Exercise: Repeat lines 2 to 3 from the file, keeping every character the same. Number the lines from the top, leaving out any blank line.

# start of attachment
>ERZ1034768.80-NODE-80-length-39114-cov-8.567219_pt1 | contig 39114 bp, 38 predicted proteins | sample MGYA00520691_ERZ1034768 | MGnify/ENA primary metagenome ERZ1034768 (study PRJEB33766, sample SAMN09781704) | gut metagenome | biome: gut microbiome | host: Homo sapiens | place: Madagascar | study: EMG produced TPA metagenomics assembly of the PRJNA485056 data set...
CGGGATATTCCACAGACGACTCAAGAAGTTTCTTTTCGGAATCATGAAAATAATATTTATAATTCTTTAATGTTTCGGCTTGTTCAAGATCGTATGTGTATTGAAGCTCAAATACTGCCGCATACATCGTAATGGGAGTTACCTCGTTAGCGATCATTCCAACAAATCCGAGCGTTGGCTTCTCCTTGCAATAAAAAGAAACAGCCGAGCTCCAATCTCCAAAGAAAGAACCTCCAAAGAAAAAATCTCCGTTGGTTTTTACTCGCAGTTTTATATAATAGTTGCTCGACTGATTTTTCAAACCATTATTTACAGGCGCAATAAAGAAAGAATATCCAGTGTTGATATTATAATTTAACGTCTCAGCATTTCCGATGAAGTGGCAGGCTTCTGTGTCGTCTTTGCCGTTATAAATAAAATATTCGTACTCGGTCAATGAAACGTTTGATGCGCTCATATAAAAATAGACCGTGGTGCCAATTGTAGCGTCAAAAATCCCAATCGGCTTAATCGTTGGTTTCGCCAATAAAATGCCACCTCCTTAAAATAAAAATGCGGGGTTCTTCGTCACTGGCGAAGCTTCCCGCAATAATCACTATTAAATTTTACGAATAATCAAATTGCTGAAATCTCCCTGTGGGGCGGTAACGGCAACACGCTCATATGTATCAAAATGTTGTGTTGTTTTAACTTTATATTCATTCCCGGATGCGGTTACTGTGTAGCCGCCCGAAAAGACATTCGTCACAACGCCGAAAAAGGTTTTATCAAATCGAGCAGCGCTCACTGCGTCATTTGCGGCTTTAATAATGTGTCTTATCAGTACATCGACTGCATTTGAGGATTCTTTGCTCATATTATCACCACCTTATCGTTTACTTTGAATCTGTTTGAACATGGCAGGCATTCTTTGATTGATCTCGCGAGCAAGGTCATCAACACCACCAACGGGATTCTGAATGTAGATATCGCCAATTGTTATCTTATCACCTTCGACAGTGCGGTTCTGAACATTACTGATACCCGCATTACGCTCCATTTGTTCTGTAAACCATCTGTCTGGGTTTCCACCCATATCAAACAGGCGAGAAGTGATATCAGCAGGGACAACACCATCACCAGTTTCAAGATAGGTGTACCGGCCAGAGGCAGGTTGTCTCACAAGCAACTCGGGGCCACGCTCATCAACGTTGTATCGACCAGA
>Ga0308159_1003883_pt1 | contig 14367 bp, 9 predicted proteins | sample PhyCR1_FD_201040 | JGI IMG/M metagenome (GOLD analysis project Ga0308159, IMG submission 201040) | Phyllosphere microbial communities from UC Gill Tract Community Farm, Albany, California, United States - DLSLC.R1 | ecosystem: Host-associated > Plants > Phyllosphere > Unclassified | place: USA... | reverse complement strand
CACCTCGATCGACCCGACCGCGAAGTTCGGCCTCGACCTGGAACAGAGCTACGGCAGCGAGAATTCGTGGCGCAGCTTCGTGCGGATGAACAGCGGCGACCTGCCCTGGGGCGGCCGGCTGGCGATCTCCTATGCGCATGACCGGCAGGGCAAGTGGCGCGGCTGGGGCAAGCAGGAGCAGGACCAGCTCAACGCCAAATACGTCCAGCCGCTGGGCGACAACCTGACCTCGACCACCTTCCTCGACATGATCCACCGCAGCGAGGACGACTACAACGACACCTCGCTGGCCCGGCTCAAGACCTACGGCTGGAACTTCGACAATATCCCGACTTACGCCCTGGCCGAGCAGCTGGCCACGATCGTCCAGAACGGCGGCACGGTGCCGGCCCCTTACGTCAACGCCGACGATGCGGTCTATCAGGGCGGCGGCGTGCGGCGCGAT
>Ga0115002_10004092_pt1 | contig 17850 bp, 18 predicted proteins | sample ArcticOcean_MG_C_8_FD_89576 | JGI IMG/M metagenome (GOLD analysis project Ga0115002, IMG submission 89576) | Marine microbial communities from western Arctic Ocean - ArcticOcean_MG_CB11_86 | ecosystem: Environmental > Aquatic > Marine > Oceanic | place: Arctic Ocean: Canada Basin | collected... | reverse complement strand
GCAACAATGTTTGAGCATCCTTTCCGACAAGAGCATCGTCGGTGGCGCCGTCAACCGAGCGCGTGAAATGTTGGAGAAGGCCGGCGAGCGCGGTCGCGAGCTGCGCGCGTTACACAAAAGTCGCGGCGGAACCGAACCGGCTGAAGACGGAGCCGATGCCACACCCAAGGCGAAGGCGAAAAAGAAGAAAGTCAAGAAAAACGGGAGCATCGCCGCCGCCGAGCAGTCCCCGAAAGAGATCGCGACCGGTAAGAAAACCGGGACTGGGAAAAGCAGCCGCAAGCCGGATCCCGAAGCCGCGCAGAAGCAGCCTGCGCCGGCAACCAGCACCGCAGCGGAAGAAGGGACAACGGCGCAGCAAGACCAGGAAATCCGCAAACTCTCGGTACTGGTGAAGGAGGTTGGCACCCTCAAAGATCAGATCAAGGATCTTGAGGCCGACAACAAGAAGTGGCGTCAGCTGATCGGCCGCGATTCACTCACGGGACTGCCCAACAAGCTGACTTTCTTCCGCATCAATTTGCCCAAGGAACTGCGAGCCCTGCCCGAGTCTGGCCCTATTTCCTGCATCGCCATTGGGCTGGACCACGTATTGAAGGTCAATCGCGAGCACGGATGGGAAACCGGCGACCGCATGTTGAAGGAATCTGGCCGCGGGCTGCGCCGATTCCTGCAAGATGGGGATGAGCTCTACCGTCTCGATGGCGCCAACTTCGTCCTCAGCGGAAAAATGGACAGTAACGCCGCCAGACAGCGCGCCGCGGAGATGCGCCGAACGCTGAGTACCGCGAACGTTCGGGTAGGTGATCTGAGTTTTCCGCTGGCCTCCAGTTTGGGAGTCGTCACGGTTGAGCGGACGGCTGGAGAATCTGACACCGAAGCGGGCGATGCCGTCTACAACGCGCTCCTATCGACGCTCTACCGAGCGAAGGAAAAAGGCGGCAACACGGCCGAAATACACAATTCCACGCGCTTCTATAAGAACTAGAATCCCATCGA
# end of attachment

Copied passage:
CGGGATATTCCACAGACGACTCAAGAAGTTTCTTTTCGGAATCATGAAAATAATATTTATAATTCTTTAATGTTTCGGCTTGTTCAAGATCGTATGTGTATTGAAGCTCAAATACTGCCGCATACATCGTAATGGGAGTTACCTCGTTAGCGATCATTCCAACAAATCCGAGCGTTGGCTTCTCCTTGCAATAAAAAGAAACAGCCGAGCTCCAATCTCCAAAGAAAGAACCTCCAAAGAAAAAATCTCCGTTGGTTTTTACTCGCAGTTTTATATAATAGTTGCTCGACTGATTTTTCAAACCATTATTTACAGGCGCAATAAAGAAAGAATATCCAGTGTTGATATTATAATTTAACGTCTCAGCATTTCCGATGAAGTGGCAGGCTTCTGTGTCGTCTTTGCCGTTATAAATAAAATATTCGTACTCGGTCAATGAAACGTTTGATGCGCTCATATAAAAATAGACCGTGGTGCCAATTGTAGCGTCAAAAATCCCAATCGGCTTAATCGTTGGTTTCGCCAATAAAATGCCACCTCCTTAAAATAAAAATGCGGGGTTCTTCGTCACTGGCGAAGCTTCCCGCAATAATCACTATTAAATTTTACGAATAATCAAATTGCTGAAATCTCCCTGTGGGGCGGTAACGGCAACACGCTCATATGTATCAAAATGTTGTGTTGTTTTAACTTTATATTCATTCCCGGATGCGGTTACTGTGTAGCCGCCCGAAAAGACATTCGTCACAACGCCGAAAAAGGTTTTATCAAATCGAGCAGCGCTCACTGCGTCATTTGCGGCTTTAATAATGTGTCTTATCAGTACATCGACTGCATTTGAGGATTCTTTGCTCATATTATCACCACCTTATCGTTTACTTTGAATCTGTTTGAACATGGCAGGCATTCTTTGATTGATCTCGCGAGCAAGGTCATCAACACCACCAACGGGATTCTGAATGTAGATATCGCCAATTGTTATCTTATCACCTTCGACAGTGCGGTTCTGAACATTACTGATACCCGCATTACGCTCCATTTGTTCTGTAAACCATCTGTCTGGGTTTCCACCCATATCAAACAGGCGAGAAGTGATATCAGCAGGGACAACACCATCACCAGTTTCAAGATAGGTGTACCGGCCAGAGGCAGGTTGTCTCACAAGCAACTCGGGGCCACGCTCATCAACGTTGTATCGACCAGA
>Ga0308159_1003883_pt1 | contig 14367 bp, 9 predicted proteins | sample PhyCR1_FD_201040 | JGI IMG/M metagenome (GOLD analysis project Ga0308159, IMG submission 201040) | Phyllosphere microbial communities from UC Gill Tract Community Farm, Albany, California, United States - DLSLC.R1 | ecosystem: Host-associated > Plants > Phyllosphere > Unclassified | place: USA... | reverse complement strand